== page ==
Recently, the phenomenon of telegony has become really popular as propagation of women’s faithfulness and virginity. It is quite OK to speak about telegony as the philosophy of morals. But for some reason people speak about telegony in connection with genetics. Why so ?
The telegony idea gained much popularity among those who supported segregation between blacks and whites, and was said to be particularly popular among the circles connected to the Ku-Klux-Klan.
One of the ardent advocates of telegony, candidate of historical sciences Valery Bochkarev says that if a woman has had lots of sexual contacts with various men before her first childbirth she then has her chromosome chain absolutely polluted. And when she gets pregnant from her husband and gives birth to her child it is hardly likely that this baby will be purely the man’s one in the genetic point of view. In a word, the expert means that girls’ virginity is an absolutely moral and genetic notion. He adds that a virgin has pure genetic, and this fact in its turn indicates that elder women in her family are carefully watching her moral and behavior.
The Big Soviet Encyclopedia describes telegony as “an assumed effect of typical characteristics of a man who copulated with a woman upon the woman’s future children that she may have with other men”. The phenomenon of telegony was discovered in the first quarter of the 19th century. Accurate genetic experiments conducted by many researchers at the end of the 19th century did not prove that the phenomenon really existed.
The definition may sound shocking for many. Is telegony really connected with woman's faithfulness? Let us assume that all previous sexual contacts have an effect upon all the subsequent ones. At that we should mind that telegony is no science it is just a law of biology.
The hypothesis saying that telegony actually existed was first stated at the end of the 19th century. At that time it said that the result of the previous pregnancy would determine all the subsequent ones. So, it sounds very much like a scientific hypothesis indeed. French biologist and philosopher Felix Le Dantec in his work “Individual Evolution, Heredity and Neo-Darwinists” (1899) mentions several facts that demonstrate telegony. But the evidence was quite pseudo-scientific even for that epoch. The author gave two examples with animals and one for humans.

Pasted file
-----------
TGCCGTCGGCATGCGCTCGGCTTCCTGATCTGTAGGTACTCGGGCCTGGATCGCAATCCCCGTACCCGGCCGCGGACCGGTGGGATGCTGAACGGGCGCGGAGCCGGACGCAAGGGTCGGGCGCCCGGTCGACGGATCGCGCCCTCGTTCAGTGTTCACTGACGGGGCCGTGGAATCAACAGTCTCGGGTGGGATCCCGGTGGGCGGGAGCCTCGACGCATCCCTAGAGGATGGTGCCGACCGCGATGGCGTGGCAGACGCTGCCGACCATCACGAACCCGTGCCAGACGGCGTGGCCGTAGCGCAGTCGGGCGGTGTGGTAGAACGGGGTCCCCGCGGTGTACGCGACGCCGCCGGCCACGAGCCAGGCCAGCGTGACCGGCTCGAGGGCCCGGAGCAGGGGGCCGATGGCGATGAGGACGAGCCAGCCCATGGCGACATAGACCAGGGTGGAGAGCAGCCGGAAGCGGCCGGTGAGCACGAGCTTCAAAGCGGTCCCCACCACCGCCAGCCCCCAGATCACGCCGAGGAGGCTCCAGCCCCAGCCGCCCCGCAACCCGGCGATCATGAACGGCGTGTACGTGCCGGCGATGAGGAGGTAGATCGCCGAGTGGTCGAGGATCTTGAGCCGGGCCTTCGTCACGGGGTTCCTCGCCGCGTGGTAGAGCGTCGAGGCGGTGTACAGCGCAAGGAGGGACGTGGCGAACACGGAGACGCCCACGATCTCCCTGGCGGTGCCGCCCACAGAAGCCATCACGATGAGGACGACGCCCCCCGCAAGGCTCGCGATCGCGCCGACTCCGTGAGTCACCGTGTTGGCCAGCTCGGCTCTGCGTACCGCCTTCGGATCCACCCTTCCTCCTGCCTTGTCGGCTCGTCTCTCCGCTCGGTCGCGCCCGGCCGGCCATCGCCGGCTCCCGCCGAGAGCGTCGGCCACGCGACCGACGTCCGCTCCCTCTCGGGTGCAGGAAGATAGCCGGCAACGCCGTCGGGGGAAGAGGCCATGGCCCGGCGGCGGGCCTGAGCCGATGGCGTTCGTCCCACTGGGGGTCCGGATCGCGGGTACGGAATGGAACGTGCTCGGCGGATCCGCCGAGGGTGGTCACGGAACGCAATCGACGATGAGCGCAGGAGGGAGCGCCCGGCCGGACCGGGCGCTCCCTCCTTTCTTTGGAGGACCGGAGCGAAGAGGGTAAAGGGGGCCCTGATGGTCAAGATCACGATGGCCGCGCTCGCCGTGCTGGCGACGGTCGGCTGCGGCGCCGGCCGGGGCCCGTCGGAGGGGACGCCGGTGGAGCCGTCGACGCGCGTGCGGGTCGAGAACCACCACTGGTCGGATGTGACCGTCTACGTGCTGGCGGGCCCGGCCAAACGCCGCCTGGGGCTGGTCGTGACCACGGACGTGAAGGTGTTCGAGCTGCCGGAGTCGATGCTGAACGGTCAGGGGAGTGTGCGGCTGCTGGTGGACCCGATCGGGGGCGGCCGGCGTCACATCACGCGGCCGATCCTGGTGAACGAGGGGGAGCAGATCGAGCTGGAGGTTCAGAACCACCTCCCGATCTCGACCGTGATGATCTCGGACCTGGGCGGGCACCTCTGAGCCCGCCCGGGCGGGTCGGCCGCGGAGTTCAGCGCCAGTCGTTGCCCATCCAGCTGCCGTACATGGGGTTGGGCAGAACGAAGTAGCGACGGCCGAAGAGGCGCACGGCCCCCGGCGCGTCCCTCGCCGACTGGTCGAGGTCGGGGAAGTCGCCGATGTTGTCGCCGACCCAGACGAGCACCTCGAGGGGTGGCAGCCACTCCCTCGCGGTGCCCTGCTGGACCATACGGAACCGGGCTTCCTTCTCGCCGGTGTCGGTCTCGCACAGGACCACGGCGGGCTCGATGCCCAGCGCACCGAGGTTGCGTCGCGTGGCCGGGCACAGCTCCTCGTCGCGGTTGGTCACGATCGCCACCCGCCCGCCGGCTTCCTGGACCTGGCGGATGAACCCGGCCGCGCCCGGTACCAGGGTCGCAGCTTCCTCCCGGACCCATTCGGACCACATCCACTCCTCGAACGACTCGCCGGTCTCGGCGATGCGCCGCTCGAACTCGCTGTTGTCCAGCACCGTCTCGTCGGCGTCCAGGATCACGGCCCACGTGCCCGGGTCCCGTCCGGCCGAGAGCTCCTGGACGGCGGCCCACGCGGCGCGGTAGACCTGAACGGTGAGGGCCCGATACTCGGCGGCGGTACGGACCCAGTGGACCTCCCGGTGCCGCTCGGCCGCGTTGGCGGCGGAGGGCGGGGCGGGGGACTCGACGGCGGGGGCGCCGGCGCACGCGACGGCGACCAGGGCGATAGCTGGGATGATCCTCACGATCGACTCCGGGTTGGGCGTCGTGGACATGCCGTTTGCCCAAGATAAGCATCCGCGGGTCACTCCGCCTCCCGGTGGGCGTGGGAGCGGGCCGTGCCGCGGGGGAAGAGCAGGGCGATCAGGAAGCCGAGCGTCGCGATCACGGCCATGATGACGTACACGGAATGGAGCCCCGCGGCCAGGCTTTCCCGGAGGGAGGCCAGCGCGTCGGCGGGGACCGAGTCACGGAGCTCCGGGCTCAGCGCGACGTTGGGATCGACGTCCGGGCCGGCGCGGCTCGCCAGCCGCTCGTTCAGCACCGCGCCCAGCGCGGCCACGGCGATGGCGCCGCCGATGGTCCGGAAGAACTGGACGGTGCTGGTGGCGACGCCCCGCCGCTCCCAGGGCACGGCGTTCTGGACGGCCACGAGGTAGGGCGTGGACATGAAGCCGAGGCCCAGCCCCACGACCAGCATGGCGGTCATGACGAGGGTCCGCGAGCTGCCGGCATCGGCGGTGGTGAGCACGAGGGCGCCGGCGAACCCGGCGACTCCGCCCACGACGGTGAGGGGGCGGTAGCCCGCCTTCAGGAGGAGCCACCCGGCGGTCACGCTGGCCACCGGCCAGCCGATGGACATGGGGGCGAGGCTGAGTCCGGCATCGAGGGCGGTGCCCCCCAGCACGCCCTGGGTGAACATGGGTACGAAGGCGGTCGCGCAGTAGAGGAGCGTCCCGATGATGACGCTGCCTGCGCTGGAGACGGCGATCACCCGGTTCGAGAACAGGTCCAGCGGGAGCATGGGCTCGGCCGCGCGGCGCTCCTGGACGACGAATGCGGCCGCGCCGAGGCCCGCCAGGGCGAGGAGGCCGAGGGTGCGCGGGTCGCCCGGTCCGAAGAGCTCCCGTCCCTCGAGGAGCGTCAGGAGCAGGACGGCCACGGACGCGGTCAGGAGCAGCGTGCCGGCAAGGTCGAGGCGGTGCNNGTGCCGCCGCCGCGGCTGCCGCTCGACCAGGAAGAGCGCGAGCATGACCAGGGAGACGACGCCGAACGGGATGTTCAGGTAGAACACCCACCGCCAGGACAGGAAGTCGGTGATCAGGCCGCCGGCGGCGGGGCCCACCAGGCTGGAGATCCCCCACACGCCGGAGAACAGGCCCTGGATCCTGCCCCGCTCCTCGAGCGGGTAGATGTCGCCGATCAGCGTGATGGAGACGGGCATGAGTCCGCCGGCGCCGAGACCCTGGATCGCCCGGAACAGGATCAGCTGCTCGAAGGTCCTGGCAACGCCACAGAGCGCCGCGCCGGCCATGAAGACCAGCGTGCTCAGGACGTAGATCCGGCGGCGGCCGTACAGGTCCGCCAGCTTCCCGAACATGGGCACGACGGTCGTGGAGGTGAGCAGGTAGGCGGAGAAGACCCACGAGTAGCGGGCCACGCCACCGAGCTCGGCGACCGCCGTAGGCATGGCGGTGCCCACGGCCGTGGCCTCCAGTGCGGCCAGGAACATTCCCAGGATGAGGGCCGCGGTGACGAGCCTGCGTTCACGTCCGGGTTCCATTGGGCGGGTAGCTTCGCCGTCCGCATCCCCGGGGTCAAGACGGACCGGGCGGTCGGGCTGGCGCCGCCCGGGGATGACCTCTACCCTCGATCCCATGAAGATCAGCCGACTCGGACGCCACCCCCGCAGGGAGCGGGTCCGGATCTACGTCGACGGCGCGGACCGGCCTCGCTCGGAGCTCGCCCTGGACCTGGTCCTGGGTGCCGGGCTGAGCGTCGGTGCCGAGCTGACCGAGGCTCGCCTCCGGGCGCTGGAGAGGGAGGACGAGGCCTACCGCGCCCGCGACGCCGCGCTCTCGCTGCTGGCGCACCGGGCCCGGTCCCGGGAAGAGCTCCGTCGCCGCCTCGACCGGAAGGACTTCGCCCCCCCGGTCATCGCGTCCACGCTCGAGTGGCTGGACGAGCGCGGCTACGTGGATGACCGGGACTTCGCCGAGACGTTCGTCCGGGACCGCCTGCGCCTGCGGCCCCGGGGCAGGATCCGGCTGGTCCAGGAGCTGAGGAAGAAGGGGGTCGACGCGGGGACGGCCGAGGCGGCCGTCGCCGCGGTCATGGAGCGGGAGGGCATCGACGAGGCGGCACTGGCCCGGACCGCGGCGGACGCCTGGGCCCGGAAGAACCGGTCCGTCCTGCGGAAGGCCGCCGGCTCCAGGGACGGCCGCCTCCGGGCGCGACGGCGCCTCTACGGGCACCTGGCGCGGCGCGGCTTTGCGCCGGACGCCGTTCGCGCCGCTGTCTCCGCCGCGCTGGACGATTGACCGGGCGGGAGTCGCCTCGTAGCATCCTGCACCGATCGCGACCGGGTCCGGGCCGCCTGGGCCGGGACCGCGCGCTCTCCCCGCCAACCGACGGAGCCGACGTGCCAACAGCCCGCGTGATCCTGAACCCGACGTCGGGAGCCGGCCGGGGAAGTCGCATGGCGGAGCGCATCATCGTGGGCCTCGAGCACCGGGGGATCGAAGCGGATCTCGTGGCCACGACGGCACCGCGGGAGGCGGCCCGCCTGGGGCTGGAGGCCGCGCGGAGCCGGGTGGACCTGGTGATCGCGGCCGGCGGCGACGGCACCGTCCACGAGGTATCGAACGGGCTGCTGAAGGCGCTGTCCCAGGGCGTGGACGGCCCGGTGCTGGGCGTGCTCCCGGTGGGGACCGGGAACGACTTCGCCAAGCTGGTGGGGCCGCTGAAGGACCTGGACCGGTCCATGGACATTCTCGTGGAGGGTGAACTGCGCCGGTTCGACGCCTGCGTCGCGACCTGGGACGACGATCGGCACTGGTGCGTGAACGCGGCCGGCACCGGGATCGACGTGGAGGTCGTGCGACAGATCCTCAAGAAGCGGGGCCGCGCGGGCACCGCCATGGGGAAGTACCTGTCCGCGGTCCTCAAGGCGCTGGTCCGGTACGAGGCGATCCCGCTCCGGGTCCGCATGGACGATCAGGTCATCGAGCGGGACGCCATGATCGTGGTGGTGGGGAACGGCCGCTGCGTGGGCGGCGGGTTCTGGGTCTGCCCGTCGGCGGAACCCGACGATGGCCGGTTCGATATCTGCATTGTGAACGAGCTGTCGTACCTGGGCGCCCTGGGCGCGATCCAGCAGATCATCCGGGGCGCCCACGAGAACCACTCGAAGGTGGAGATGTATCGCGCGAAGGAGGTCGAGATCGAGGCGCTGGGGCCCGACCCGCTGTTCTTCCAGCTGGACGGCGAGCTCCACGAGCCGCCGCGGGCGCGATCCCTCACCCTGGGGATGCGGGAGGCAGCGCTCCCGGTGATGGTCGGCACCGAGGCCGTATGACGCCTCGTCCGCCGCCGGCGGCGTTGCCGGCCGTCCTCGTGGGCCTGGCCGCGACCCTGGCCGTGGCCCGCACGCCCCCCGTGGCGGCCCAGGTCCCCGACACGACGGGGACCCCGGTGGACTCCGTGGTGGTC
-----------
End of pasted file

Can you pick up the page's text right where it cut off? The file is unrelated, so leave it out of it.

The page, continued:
Le Dantec wrote that some farmer told him that once his swine copulated with a boar and their pigs absolutely resembled the father in color. But when the same swine copulated with another boar some pigs of the second farrow still resembled the color of the male pig the swine had copulated first.
He also wrote about Lord Morton who first interbred a mare and a zebra and got a hybrid of horse and zebra. Next time he interbred the same mare with a horse. As a result of the second copulation the lord still got a colt that had lines resembling those of a zebra.
The example of telegony with humans given by Le Dantec sound somewhat incredible. He wrote: “Spencer tells that he learnt from Professor Flint that as a result of a research conducted in America it turned out that a white woman who once had a sexual intercourse with a black man would in the future have babies looking a little bit like Afro-Americans even if she marries a white man and he would be her only sexual partner.”
The above hypotheses required experimental application for researchers to understand if it actually existed or not. They started interbreeding horses first with zebras and then with horses and studied peculiarities of their offspring. Researchers also attempted to see telegony by interbreeding rabbits, guinea-pigs, mice and flies. But they failed to witness anything that could be called telegony. As no experimental confirmation of the hypothesis could be obtained it was declared quasi-biological and was never mentioned in the biological society since that moment.
In a word, the notion ‘telegony’ was never used or applied until the end of the 20th century.
It was in the end of the 20th century in Russia’s Orthodox circles that the idea of telegony sprang up again. In 2004, a book “Virginity and telegony. The Orthodox church and modern science of genetic inversions” came out.
This book goes even further than the previous publications pertaining to telegony. Earlier, it was said that previous copulations will have an effect upon the subsequent ones. But the authors of the new book insist that only a woman’s first sexual partner will have a tremendous impact upon all babies that the woman may have with other men. The book says that a man who deflowers a woman becomes some kind of a genetic father of her prospective children. It sounds absolute nonsense from the biological point of view. The publication gives the same examples proving that telegony exists that Le Dantec gave earlier but mentions them awfully exaggerated or even distorted.
To scare readers and particularly women the new book tells about a woman who gave birth to a black baby through telegony (it is said that she some time ago had had a sexual contact with a black man, and that affected her future generation). To tell the truth, this book about telegony is a compilation of scary and incredible stories invented by the authors to make women be very careful about their sexual contacts. It is highly likely that the Orthodox church arrived at an idea to employ telegony to make the parish not to break one of the Ten Commandments that prohibits adultery.
Translated by Maria Gousseva